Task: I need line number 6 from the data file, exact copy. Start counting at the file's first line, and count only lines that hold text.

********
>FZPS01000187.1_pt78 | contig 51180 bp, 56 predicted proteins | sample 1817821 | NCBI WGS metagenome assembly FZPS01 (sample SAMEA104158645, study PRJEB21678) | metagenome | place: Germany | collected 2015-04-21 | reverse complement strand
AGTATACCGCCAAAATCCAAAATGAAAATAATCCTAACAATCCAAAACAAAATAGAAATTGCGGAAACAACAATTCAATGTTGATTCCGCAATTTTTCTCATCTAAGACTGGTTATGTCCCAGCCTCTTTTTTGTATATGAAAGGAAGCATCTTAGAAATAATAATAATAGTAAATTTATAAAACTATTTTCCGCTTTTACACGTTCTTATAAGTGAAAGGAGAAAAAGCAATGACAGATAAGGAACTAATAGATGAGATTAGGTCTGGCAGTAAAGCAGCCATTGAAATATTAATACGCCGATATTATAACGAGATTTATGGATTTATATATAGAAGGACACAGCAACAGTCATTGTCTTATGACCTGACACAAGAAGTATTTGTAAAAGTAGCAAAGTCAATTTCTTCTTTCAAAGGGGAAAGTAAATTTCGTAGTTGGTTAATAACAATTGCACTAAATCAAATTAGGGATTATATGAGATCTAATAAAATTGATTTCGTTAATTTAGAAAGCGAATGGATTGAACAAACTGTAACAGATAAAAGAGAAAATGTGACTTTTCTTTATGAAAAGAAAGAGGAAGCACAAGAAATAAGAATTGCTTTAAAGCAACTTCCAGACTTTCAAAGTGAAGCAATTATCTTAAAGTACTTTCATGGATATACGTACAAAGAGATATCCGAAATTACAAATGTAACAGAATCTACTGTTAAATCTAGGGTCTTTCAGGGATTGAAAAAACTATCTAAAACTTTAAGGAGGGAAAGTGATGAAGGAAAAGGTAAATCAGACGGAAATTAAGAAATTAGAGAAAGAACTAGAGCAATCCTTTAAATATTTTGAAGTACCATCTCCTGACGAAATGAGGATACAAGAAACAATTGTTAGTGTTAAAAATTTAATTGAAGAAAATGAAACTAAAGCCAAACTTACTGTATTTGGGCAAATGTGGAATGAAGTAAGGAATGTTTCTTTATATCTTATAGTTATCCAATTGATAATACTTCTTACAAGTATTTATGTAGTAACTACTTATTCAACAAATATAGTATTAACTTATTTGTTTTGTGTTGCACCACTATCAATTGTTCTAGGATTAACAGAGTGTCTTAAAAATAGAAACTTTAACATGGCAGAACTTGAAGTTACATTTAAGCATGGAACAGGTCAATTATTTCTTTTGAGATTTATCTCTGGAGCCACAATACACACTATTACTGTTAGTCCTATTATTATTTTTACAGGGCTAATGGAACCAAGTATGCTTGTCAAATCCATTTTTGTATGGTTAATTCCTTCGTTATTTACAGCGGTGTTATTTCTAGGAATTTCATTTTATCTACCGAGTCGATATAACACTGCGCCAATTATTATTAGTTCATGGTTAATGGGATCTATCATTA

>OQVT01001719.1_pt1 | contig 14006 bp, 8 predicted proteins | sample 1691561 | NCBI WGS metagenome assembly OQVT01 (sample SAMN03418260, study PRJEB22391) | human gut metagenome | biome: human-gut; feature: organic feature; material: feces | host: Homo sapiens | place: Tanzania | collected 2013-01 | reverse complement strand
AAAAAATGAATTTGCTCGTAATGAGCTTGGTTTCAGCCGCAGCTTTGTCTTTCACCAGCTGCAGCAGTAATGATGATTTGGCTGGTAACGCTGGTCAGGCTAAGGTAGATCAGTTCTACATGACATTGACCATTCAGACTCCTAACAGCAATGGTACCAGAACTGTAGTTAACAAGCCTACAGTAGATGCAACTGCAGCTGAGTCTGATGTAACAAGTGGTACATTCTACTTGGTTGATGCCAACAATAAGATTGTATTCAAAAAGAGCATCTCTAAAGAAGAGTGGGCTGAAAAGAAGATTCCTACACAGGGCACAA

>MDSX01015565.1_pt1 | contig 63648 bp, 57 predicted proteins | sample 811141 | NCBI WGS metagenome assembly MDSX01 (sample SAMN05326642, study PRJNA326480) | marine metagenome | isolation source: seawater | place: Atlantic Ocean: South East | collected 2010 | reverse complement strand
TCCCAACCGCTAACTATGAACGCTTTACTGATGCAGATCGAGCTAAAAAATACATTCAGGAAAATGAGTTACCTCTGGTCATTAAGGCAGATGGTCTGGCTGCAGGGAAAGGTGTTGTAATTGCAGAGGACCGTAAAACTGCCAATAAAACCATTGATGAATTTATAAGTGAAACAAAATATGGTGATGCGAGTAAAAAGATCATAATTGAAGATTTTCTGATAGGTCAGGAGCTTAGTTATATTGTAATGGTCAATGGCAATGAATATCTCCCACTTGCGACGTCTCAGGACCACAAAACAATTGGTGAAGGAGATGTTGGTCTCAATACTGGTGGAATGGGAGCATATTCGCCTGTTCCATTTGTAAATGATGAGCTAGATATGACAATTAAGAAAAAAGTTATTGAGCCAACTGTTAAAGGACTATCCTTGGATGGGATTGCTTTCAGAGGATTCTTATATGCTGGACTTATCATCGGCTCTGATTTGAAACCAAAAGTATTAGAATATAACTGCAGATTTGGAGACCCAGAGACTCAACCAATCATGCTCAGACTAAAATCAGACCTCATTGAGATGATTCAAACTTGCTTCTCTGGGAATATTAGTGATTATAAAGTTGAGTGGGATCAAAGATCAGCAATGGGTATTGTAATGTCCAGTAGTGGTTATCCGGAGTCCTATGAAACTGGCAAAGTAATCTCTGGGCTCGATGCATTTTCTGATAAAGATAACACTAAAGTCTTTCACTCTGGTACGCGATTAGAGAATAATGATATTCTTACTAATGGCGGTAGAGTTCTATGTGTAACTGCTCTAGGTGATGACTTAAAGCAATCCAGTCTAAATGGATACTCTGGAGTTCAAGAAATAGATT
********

TCCCAACCGCTAACTATGAACGCTTTACTGATGCAGATCGAGCTAAAAAATACATTCAGGAAAATGAGTTACCTCTGGTCATTAAGGCAGATGGTCTGGCTGCAGGGAAAGGTGTTGTAATTGCAGAGGACCGTAAAACTGCCAATAAAACCATTGATGAATTTATAAGTGAAACAAAATATGGTGATGCGAGTAAAAAGATCATAATTGAAGATTTTCTGATAGGTCAGGAGCTTAGTTATATTGTAATGGTCAATGGCAATGAATATCTCCCACTTGCGACGTCTCAGGACCACAAAACAATTGGTGAAGGAGATGTTGGTCTCAATACTGGTGGAATGGGAGCATATTCGCCTGTTCCATTTGTAAATGATGAGCTAGATATGACAATTAAGAAAAAAGTTATTGAGCCAACTGTTAAAGGACTATCCTTGGATGGGATTGCTTTCAGAGGATTCTTATATGCTGGACTTATCATCGGCTCTGATTTGAAACCAAAAGTATTAGAATATAACTGCAGATTTGGAGACCCAGAGACTCAACCAATCATGCTCAGACTAAAATCAGACCTCATTGAGATGATTCAAACTTGCTTCTCTGGGAATATTAGTGATTATAAAGTTGAGTGGGATCAAAGATCAGCAATGGGTATTGTAATGTCCAGTAGTGGTTATCCGGAGTCCTATGAAACTGGCAAAGTAATCTCTGGGCTCGATGCATTTTCTGATAAAGATAACACTAAAGTCTTTCACTCTGGTACGCGATTAGAGAATAATGATATTCTTACTAATGGCGGTAGAGTTCTATGTGTAACTGCTCTAGGTGATGACTTAAAGCAATCCAGTCTAAATGGATACTCTGGAGTTCAAGAAATAGATT